When I was in school, half a century ago, we treasured a wise, elderly professor.
A Parlor Anti-Semite
He opened our world to critical thought.
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He befriended students and was generous with his teachings and his time.
But on two occasions he perplexed me.
In the intimacy of a closed car driven in heavy snow the subject of what has come to be known as the Holocaust came up.
He bridled palpably.
Then he mumbled feebly, “That has nothing to do with parlor anti-Semitism,” and fell into a strange silence for a long time.
Several months later, seated at table with a visiting émigré Jewish novelist, the professor broke into lavish praise of the Jewish people.
The novelist was stunned and embarrassed: Jews in his stories were complex and mixed characters, rarely praiseworthy and meant to be understood, not praised.
The faux pas faded and we moved on to other topics.
Years after completing school I was saddened to learn our professor had died. He had given us so much.
Decades later, when the internet arrived, I searched his name.
With shock, disappointment, and the relief that comes when cognitive dissonance is broken at last, I learned the fact that would reconcile my two odd experiences with him.
The professor had once been what he sought to defend on that snowy day: a "parlor anti-Semite".
And though he could neither confess nor repent he would attempt to distinguish polite and impolite anti-Semitism and to atone, as he did with the visiting novelist.
The awkwardness of both the distinction and the atonement revealed the depth of his shame.
Because he knew that parlor anti-Semitism and the Holocaust were linked.
And that his flattery of the Jews was no more welcome than his previous denigration.
I will never believe our professor was any less than a great man.
He was born to advantage and raised amidst the "polite" anti-Semitism of the day and accepted it as a given.
As a young intellectual he flirted with communism and the socialism of fools: anti-Semitism.
When he matured he wisely abandoned both and wished only to bury that past.
The professor never treated his Jewish students differently than his non-Jewish students and welcomed anyone who wished to learn and grow. We did both.
Were he alive today I would fear for him.
Might he be "outed" by the campus "cancel culture"?
Called a racist and an anti-Semite?
Would he be sacked, disgraced, shunned and dispatched by self-righteous undergraduates who refused to look past his long-ago errors of judgment to his true worth as a person, a thinker, a scholar, a teacher?
"Those who do not remember the past are condemned to repeat it." - Santayana
The History Of Cancel Culture
Cancel culture always exists. In every generation.
Because each generation passes through childhood, where cancel culture reigns supreme.
Mocking, shunning and violence.
The kids and the teachers will tell you: no place meaner than middle school.
Lord of the Flies
College is for learning, for outgrowing cancel culture, along with so many other childish ways.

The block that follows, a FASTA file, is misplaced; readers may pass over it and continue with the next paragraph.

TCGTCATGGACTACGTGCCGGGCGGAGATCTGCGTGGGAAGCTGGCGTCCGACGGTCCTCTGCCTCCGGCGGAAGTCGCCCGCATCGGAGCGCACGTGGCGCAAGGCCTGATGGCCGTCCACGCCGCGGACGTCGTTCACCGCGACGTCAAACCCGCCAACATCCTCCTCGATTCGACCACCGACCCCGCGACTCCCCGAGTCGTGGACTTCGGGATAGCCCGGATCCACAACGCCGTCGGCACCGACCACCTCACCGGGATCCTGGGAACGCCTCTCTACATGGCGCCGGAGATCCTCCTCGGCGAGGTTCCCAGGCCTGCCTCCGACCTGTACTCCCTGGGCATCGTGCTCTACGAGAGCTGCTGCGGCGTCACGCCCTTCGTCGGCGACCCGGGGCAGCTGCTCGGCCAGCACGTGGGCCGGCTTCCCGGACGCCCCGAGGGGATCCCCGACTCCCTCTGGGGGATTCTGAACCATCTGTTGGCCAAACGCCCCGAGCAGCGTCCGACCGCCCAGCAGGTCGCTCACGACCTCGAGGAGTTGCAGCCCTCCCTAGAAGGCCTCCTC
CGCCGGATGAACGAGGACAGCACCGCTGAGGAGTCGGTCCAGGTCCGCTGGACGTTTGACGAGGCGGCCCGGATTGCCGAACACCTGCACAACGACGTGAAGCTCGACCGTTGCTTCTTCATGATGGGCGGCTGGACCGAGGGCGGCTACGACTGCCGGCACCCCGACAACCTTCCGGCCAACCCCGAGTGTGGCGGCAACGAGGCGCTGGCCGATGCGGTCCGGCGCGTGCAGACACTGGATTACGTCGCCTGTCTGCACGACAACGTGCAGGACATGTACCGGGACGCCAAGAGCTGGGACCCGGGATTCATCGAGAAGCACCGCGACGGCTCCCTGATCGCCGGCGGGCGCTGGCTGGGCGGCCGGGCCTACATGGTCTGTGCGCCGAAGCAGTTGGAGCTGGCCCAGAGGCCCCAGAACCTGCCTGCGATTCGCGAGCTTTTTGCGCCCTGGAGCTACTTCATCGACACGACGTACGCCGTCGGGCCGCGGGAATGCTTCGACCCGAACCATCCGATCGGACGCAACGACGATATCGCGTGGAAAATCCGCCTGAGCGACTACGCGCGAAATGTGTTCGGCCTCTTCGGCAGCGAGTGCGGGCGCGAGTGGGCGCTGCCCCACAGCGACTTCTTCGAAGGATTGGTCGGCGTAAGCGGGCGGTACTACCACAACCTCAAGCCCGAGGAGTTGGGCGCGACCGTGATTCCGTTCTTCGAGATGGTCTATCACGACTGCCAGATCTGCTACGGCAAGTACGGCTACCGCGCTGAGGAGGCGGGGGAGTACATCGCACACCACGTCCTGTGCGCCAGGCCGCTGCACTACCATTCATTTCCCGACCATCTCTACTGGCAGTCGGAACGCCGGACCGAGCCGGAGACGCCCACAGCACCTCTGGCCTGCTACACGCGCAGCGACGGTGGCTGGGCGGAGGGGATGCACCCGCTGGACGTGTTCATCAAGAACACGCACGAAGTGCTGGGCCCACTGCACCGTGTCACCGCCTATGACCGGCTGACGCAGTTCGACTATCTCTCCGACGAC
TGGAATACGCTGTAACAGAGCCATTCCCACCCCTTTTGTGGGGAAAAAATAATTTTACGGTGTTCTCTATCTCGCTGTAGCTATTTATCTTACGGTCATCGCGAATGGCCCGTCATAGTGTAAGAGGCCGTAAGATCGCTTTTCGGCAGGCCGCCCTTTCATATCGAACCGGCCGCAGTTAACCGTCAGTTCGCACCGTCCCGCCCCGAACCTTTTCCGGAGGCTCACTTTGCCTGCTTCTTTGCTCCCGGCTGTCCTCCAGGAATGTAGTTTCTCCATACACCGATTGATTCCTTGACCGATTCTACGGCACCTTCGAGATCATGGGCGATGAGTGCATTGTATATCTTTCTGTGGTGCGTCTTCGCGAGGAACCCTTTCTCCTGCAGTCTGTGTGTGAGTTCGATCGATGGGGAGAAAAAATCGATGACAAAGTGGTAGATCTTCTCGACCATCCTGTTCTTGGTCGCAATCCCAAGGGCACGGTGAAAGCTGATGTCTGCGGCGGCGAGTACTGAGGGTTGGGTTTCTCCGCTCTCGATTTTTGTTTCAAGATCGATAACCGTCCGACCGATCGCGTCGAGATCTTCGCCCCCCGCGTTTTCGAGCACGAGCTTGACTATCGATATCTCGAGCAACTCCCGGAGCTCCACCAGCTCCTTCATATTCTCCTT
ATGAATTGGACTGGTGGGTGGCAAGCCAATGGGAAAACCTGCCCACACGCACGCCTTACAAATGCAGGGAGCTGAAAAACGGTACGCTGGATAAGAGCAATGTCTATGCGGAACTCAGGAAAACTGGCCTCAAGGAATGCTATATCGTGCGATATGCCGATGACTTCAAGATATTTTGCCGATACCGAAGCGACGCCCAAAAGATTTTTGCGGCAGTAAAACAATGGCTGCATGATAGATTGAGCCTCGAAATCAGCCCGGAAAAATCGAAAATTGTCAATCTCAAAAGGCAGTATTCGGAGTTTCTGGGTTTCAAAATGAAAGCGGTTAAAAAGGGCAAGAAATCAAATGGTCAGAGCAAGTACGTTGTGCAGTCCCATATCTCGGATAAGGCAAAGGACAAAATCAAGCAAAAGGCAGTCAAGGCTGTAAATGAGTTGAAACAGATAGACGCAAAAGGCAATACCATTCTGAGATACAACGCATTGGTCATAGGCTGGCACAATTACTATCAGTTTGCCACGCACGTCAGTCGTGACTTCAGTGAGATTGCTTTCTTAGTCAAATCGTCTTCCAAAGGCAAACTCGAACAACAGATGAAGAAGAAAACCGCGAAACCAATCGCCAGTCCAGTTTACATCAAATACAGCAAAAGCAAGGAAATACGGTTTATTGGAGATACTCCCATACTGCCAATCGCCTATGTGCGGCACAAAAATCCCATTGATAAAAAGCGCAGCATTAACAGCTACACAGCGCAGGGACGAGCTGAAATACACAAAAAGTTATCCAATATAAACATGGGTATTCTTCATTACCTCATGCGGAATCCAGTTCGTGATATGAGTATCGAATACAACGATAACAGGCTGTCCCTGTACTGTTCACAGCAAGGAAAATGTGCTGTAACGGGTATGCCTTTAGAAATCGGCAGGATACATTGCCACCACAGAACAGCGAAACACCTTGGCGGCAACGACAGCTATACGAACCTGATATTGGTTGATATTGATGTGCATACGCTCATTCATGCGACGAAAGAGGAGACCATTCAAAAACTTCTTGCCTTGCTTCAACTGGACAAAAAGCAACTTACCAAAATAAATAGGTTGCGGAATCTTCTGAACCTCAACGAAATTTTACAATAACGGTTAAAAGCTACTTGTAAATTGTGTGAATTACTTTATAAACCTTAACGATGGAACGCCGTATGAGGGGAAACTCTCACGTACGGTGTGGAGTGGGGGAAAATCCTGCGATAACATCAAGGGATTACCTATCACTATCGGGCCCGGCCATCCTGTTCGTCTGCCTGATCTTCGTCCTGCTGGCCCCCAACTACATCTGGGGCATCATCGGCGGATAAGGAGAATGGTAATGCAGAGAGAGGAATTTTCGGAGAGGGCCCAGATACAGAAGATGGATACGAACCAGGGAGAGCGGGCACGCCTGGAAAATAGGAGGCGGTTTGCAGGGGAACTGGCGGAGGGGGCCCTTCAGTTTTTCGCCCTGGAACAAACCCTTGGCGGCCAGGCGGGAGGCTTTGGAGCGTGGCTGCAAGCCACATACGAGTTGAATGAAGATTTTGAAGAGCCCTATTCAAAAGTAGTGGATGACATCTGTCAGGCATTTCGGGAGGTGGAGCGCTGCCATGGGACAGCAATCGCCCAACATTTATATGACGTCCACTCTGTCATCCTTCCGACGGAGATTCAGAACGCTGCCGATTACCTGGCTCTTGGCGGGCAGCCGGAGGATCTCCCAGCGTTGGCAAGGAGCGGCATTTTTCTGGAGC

But in times of turmoil, with modern technology, cancel culture can spread like a virus and engulf a civilization.
"The road to Hell is paved with good intentions." - Unknown
“Cancel culture centers” have flourished throughout history.
If tyrants fall we learn the dread names of their cancel culture centers:
- The Gulag Archipelago
Before the Declaration of Independence and the Constitution some colonists cancelled their own on these very shores.
No, the “witches” weren’t burned.
They were hanged or pressed to death.
"Let he who is without sin cast the first stone." - Jesus of Nazareth
If you think people abhor killing, think again.
Popular entertainment has always featured killing.
And killers are admired.
Mack the Knife does not lack for lovers.
And mass killers--Stalin, Mao and Hitler--are still revered by millions.
Self-righteous killers can be the worst.
As the hard-core movie communist Ninotchka (1939) proclaims: “We will have fewer but better Russians.”
Revelations of the Gulag have rendered Billy Wilder’s witty line ever more bitter over time.
"To err is human, to forgive, divine.” - Alexander Pope
Every cancel culture has common features:
- No laws.
- No rules.
- And no fair trial.
- No defense.
- With no mercy.
- No forgiveness.
- No acknowledgement of human frailty except to exploit it.
- Finally, no redemption.
The Declaration of Independence and the United States Constitution are a nanosecond old in evolutionary time.
They are both precious and vulnerable.
The truths, the freedoms, the guarantees, particularly the freedom from ex post facto laws, secret trials, cruel or unusual punishment, are all anathema to tyrants and extremists, for these are the tools of their trades.
Cancel culture is a throwback, to what our forebears risked or gave their lives to prevent.
If you say cancel culture does not kill but merely censures, ask someone who has lost their job, their career, their livelihood, their good name, whether death might not be better.
There is an answer to cancel culture.
Our Declaration of Independence, our Constitution and our Bill of Rights.
And the following quote, variously attributed:
"I may disagree with what you say but I will defend to the death your right to say it."